Relationships and Trends in the Japanese and International Hemophilia Community
The AIDS Problem devastated the Japanese hemophilia community in the 1980s. This community spent a great deal of time and effort suing the national government for compensation, and as a result its affiliation with World Federation of Hemophilia (WFH) lapsed. After the lawsuit was settled, there was finally an environment that would allow for a restoration of ties with WFH, but as a result of the AIDS Problem national association that could have taken on the role of representing Japan as its National Member Organization (NMO) had disappeared.
The generational gap in the hemophilia community has given me a strong sense of the necessity of handing down the history of this community to young hemophiliacs and their families. As I noted last time in “Research Highlights” (see footnote), I have actively supported the hemophilia community while studying the debates that arose surrounding hemophiliacs along the axis of the history of the hemophilia community in post-war Japan. The aim of my book, The History of Hemophiliacs in Japan: Hospitality of Otherness / Participation in Society /Protest Movements, was to aid in the restoration of the hemophilia community.
WFH is non-profit organization that includes network composed of NMOs from 134 countries. It celebrated its 50th anniversary in 2013 and has been recognized by World Health Organization. WFH has put forward the goal of “Treatment for All” and has carried out activities aimed at ensuring that every blood disease patient can receive appropriate care no matter where they live.
In 2002, a new national association in Japan, Japan Committee for People with Hemophilia (JCPH), was established by members sensitive to international trends. JCPH's members were aware of the importance of bringing back Japanese NMO, and WFH was also eager to have a NMO representing this country. The pharmaceutical industry is made up almost entirely of multinational companies and requires the cooperation of NMO and WFH. WFH also believed it needed the help of Japan to achieve adequate hemophilia treatment in Asia. JCPH was certified as Japan's NMO at WFH general meeting in 2006. The local patients' associations that have been active independent of JCPH, however, did not have the same awareness of WFH and international trends. In 2008 the National Hemophilia Network of Japan (hereafter “National Network”) was formed spanning these local patients' associations. These two national organizations, JCPH and National Network, each made use of their own distinct characteristics; JCPH worked with the WFH while the National Network deals with domestic issues. Since staging the National Hemophilia Forum in collaboration with JCPH in 2010, the National Network has also gradually deepened its relationship with WFH and has begun to be more conscious of the global hemophilia community.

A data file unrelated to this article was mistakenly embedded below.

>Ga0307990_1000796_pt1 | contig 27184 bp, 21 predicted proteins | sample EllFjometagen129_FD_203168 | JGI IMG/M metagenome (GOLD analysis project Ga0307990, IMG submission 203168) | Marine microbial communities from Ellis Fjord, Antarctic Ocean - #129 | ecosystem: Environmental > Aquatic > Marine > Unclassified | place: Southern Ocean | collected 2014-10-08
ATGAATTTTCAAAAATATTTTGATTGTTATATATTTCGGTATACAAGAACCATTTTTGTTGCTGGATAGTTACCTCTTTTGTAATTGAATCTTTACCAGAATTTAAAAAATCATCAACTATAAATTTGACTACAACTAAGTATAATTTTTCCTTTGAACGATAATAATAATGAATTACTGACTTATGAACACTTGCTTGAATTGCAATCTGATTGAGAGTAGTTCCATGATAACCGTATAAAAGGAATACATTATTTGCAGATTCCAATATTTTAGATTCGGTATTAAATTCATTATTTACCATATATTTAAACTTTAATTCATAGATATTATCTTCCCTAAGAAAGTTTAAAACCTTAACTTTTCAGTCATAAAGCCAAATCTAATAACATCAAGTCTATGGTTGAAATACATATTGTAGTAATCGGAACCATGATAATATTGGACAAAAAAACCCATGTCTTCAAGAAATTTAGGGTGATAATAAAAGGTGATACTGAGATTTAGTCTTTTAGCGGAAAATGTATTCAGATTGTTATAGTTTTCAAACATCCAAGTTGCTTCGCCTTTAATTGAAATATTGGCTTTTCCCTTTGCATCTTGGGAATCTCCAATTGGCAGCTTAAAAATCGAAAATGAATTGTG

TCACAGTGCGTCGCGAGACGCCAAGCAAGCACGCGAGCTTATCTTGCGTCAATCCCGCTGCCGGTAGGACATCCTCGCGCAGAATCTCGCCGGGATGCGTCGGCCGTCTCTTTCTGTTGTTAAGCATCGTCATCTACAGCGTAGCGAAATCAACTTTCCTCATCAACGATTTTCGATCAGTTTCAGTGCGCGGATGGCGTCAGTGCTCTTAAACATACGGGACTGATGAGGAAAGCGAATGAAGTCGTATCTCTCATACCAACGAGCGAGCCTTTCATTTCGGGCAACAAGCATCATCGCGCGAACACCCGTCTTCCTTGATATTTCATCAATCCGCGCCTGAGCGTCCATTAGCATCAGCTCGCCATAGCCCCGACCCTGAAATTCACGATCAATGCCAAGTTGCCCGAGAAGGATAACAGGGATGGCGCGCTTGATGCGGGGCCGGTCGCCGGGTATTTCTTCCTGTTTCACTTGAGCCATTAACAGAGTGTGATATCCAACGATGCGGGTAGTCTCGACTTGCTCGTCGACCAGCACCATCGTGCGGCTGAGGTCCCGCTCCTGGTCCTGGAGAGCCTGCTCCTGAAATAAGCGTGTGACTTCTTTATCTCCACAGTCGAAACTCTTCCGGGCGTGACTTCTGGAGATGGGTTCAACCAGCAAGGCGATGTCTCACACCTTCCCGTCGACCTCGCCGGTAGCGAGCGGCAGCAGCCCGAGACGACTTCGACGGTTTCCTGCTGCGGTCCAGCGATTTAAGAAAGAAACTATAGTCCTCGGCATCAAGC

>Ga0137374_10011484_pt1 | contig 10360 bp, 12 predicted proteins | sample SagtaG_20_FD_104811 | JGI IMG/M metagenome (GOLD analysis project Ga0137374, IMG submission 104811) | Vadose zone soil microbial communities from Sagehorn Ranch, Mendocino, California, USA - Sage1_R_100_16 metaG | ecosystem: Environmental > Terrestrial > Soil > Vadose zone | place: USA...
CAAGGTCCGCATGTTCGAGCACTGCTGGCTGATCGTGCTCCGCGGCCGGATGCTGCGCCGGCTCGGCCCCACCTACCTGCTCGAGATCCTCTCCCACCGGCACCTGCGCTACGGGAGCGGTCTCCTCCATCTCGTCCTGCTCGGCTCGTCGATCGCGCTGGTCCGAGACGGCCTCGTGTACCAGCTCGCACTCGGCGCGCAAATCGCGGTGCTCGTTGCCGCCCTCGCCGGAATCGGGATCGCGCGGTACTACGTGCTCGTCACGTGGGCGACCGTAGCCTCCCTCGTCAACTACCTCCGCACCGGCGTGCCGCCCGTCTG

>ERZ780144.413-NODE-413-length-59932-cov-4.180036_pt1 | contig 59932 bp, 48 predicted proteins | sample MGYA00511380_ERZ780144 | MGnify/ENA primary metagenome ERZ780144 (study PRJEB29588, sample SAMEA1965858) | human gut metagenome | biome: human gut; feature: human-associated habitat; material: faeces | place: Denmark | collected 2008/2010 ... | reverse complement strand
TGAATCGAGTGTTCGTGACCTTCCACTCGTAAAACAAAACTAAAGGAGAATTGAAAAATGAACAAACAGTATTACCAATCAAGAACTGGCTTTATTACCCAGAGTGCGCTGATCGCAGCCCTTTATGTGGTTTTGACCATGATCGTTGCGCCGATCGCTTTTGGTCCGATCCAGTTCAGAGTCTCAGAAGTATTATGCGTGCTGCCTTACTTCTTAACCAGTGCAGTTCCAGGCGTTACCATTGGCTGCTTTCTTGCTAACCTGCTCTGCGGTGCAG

JCPH disbanded in 2014. Some of members also being participated in social activities for the AIDS Problem and the number of members in poor health having increased in recent years had made engaging in activities as an association difficult. When JCPH was dissolved Japan was once again without a NMO. Cognizant of the need for global cooperation, National Network immediately began the process of obtaining NMO certification. On June 29th, 2016, National Network was certified as Japan's NMO at WFH general meeting held in Orlando, U.S.A.
In recent years the global hemophilia community has viewed appropriate diagnosis and care of the many women on the periphery of hemophilia as one of its major issues to be addressed. Within WFH, education has been conducted on the importance of knowledge about women's bleeding in relation to patients with von Willebrand disease, which differs little between genders, and rare bleeding disorders. At the last WFH meeting many women actively participated in discussions regarding their own bodies and health. Even within Japan, a trend toward discussing women's issues has slowly been taking shape.
Going forward, it is hoped that National Network will cooperate with WFH and actively address issues concerning hemophilia and bleeding disorders. At the same time, as NMO it is also facing the difficult tasks of achieving organizational stability and fostering the next generation.
This convoluted history leading up to National Network's NMO certification illustrates the enormous impact of the AIDS Problem and difficulty of restoring the hemophilia community. The current study of the Japanese hemophilia community can be seen as deepening awareness of the AIDS Problem while connecting this to guidelines for association activities looking toward the future.
(Note) See below. KITAMURA Kentaro, 2013, “Collaboration with the World and Anxiety of Aging: Issues the Voluntary Association for Hemophilia Faces,” Research Center for Ars Vivendi (http://www.ritsumei-arsvi.org/en/news-198 ).